The Ohio Division of Wildlife took its 2018 Lake Erie Sport Fishing Summit on the road April 21st.
By pitching its big top in Lake County, the agency’s periodic informational campaign came to rest in the Central Basin. Its venue was Lake Metroparks’ Painesville Township Park, a unit with a commanding view of Lake Erie, one that stretches west past the Grand River harbor and east toward the Perry Nuclear Power Plant.
Incorporating 10 segments with breaks and lunch wedged in-between, the summit featured items that addressed various fields. These subjects were presented by the Wildlife Division and several of its partners that also each keep close scientific tabs on Lake Erie, including the Central Basin – a location that some of the 60 or so invited attendees said was in need of more attention by all officials.
Topics during the six-hour-long summit included one that focused on a practical subject for sport anglers. This was a presentation of a citizen-initiated project on how walleye see colors differently under water clarity changes. And ultimately which lure color that walleye anglers said their target species seem to prefer when the water is clear, when silt dominates the water column, and when Lake Erie’s algal blooms are particularly heavy.
At the other summit presentation extreme was a 30-minute talk by a scientist associated with The Ohio Sate University’s Aquatic Ecology Laboratory. This talk featured the scholarly driven subject material “The phenotype of an organism is determined not only by its genotype and environment, but also by the genotype, phenotype, and environment of its mother.”
So from the pragmatic to the professorial, such summits are engineered to provide a wealth of diverse data to one of Lake Erie’s primary and devoted constituency groups; recreational anglers, said one of the program’s chief architects, Travis Hartman, the Wildlife Division’s Lake Erie Program Administrator.
“We had a similar summit the Western Basin in 2013 and so we wanted one for the Central Basin,” Hartman said. “We also are looking at the possibility of hosting a summit every other year, but we’ll see how this one goes.”
Hartman said the Wildlife division does host summits of similar sorts that relate to Ohio’s inland bodies of water but those meetings tend to “fish species specific.”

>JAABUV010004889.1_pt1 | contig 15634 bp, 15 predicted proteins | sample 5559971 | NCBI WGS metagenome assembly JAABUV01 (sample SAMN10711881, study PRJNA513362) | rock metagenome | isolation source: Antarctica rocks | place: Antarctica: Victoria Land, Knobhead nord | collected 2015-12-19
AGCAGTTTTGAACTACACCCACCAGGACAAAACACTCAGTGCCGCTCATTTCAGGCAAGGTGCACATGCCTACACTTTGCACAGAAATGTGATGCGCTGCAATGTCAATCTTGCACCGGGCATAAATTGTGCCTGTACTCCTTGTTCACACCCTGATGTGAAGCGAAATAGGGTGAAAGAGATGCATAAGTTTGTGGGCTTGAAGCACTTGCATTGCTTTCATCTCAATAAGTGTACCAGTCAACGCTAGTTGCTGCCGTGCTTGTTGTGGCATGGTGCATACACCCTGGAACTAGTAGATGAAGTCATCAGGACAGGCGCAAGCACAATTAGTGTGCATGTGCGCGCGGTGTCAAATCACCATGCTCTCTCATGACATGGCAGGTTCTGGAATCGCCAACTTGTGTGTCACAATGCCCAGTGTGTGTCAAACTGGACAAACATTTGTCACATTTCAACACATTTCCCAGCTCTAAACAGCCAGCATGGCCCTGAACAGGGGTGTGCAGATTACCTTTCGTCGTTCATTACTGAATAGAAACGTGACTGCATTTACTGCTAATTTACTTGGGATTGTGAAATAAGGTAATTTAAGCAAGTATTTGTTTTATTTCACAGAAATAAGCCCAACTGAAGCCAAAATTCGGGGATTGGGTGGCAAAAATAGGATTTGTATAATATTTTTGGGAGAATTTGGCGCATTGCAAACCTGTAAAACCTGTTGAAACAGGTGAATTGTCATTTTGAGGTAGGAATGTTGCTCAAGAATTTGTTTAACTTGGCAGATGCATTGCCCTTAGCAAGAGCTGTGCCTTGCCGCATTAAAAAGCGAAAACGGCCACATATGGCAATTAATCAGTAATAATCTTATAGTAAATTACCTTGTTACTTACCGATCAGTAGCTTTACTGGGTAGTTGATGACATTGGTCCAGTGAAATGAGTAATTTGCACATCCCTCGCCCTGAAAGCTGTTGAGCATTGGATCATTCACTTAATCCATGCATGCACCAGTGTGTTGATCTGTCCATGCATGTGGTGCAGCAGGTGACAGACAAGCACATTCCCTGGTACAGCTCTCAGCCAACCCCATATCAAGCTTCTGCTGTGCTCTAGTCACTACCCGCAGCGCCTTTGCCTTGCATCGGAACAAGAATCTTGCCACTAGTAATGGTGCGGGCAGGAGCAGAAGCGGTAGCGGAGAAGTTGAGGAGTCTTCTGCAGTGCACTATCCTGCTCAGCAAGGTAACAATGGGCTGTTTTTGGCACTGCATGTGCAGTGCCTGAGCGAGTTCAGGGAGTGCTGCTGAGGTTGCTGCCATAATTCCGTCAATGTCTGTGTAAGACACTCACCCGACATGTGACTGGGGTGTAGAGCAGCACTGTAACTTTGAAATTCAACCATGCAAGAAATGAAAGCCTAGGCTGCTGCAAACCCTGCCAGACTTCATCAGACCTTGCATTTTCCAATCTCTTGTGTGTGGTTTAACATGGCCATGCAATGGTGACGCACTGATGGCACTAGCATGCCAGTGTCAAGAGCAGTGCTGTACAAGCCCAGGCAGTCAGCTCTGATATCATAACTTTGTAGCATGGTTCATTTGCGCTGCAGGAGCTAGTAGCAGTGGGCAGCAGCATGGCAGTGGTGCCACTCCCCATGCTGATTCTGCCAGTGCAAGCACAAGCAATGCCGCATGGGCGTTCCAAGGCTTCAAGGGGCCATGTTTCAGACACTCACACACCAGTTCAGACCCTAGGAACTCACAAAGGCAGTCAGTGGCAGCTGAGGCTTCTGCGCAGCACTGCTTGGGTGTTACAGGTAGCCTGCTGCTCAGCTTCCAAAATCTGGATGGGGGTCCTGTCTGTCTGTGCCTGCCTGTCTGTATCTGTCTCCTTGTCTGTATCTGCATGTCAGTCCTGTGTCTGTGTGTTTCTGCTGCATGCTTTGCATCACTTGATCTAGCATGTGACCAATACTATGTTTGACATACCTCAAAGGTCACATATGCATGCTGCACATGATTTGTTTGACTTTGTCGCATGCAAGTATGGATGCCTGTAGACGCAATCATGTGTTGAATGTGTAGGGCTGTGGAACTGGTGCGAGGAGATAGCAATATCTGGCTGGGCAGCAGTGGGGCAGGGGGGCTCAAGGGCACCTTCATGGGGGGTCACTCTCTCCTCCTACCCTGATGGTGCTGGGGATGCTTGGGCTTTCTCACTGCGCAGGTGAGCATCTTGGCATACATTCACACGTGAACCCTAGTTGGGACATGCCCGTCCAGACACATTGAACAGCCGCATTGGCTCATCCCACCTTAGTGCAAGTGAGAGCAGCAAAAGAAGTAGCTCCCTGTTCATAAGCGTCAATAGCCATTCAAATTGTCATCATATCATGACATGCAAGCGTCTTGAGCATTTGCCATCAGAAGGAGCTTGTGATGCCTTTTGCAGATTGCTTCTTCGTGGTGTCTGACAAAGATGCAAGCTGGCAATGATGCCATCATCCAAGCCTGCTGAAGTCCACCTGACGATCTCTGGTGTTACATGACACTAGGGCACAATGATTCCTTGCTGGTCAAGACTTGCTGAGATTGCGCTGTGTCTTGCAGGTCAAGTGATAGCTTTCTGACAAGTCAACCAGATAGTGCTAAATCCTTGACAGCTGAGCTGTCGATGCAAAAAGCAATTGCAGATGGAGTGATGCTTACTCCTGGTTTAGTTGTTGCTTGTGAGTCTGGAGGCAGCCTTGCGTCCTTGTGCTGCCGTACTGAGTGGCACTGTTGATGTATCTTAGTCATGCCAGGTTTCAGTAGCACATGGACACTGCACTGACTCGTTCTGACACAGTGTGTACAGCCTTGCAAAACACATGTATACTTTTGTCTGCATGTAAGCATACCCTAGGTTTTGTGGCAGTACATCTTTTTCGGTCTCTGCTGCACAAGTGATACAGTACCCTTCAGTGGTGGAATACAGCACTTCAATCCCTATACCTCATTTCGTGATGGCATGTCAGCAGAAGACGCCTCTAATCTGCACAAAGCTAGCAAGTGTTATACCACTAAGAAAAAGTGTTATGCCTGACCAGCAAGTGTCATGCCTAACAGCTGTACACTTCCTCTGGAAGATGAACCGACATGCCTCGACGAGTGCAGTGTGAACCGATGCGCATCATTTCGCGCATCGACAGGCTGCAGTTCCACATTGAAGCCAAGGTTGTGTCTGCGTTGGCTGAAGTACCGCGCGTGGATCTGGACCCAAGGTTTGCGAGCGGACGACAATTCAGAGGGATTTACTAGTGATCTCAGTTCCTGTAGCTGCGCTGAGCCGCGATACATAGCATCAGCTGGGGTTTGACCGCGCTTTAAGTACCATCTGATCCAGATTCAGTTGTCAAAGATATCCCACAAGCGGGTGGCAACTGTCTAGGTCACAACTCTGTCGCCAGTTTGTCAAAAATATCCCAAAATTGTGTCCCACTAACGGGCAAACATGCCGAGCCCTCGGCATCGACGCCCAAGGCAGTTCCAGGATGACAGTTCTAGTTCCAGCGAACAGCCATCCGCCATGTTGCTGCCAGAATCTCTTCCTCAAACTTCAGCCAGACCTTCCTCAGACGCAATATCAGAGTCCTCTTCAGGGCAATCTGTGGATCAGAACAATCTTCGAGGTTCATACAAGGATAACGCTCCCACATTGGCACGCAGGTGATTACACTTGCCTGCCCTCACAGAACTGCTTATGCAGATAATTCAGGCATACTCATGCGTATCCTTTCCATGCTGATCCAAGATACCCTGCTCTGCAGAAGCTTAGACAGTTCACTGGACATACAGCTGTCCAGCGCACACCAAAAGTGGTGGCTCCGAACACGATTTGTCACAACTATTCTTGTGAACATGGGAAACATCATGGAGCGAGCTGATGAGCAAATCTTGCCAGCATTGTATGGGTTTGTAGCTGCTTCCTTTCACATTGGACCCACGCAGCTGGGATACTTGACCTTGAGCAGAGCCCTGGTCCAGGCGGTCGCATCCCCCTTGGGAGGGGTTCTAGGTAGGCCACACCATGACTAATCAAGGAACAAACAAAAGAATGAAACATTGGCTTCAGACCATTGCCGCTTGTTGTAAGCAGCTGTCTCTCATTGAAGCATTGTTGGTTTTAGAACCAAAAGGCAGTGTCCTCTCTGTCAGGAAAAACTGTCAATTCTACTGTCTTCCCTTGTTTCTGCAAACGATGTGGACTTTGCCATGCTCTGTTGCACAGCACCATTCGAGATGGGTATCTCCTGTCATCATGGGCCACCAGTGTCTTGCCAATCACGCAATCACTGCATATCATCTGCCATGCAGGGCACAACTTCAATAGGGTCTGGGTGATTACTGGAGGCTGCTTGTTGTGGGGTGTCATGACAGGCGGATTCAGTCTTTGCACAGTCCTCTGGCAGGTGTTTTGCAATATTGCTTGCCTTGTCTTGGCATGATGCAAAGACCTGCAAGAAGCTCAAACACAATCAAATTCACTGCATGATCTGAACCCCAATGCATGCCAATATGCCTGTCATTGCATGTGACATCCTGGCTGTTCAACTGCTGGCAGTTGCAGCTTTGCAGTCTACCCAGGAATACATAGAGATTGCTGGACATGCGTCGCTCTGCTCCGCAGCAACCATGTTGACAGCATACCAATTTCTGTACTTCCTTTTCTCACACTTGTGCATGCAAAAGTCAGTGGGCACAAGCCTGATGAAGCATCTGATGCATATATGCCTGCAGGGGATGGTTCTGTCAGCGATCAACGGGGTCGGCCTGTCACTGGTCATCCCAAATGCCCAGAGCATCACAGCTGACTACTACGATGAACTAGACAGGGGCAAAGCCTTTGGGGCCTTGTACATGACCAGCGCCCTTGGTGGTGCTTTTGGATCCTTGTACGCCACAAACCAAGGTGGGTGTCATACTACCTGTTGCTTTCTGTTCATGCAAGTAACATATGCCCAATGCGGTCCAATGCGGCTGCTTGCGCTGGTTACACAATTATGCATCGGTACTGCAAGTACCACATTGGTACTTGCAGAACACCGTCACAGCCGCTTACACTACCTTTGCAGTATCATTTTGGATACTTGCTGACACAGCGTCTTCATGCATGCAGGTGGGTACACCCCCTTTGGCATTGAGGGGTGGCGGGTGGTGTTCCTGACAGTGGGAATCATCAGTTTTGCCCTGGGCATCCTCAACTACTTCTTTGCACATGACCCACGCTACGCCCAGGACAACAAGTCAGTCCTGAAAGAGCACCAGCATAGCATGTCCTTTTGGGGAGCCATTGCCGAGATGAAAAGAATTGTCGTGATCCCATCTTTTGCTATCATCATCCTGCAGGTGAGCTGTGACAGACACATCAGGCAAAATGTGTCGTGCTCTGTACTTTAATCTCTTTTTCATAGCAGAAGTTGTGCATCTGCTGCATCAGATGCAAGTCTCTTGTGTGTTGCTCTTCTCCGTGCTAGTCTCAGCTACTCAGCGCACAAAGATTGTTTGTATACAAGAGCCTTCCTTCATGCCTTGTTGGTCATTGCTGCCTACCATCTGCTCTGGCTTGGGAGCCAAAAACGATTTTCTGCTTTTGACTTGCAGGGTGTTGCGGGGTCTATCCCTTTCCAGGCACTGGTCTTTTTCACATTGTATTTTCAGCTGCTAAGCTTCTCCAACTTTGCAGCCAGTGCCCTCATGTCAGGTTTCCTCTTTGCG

“That really doesn’t work as well for Lake Erie which is so much more multi-species oriented,” Hartman said. “The thing is, the Central Basin is so unique when compared to the Western Basin that we believed it needed - and was deserving of - its own summit.”
The thing is, too, says Hartman, that Lake Erie as a whole embraces not just a wide range of stakeholders from various commercial, recreational and scientific interests it also brings into play a host of inter-connected educational and government partners.
Which is why and how the Central Basin summit saw presenters from such diverse – but related – fields as the Wildlife Division, OSU’s Aquatic Ecology laboratory, the Great Lakes Fishery Commission, Lake Metroparks, Cleveland Metroparks, Ohio Sea Grant Agency, the U.S. Geological Survey – Great Lakes Science Center, and the Lake Erie Charter Boat Association.
“We really believed that we need to include in this summit our many Lake Erie partners,” Hartman said.
That joint concern has led to a joint effort at pulling together for the good of Lake Erie – a situation that had not always existed, said Roger Knight, Fishery Management Specialist with the Great lakes Fishery Commission and who formerly had Hartman’s job with the Wildlife Division.
“The problem wasn’t that people weren’t trying; the problem was that the people were trying on their own by working independently,” Knight said. “(And) it’s easy for a new administration to come in not knowing about the lake’s fisheries let alone much caring about it.”
Knight focused on that topic by noting how following World War II, technology and the human desire to exploit the Great Lakes fisheries in general overcame the resource’s ability to keep pace. A collapse of the fisheries – including on Lake Erie – was inevitable, Knight said.
Thus from the ultimate acknowledgment that human activity had bested Lake Erie’s fisheries ultimately arrived a multi-jurisdictional consensus-driven strategy that benefits both the fisheries resources and the users, including recreational anglers, Knight said as well.
“People can walk away from this plan at any time but the idea is to find and reach common goals and strategies,” Knight said.
Yes, but those goals and strategies are sorely needed to focus even more attention on the Central Basin, noted some summit attendees.
“It’s great, and I didn’t know that the history of the lake’s fisheries (presented by Knight) was so fascinating,” said Al Kurrat, a summit attendee and a member of the Eastlake-based Chagrin River Salmon Association.
Yet Kurrat said the Wildlife Division and its Lake Erie partners “need to do more” to address the peculiarities of the Central Basin and its fisheries, especially the management unit’s stock of yellow perch.
Thus the Wildlife Division and its summit partners need to listen as much as to talk, Kurrat says.
“Hopefully they can address some of the issues and concerns we have here in the Central Basin,” Kurrat said. “But this is really good information and I hope it continues.”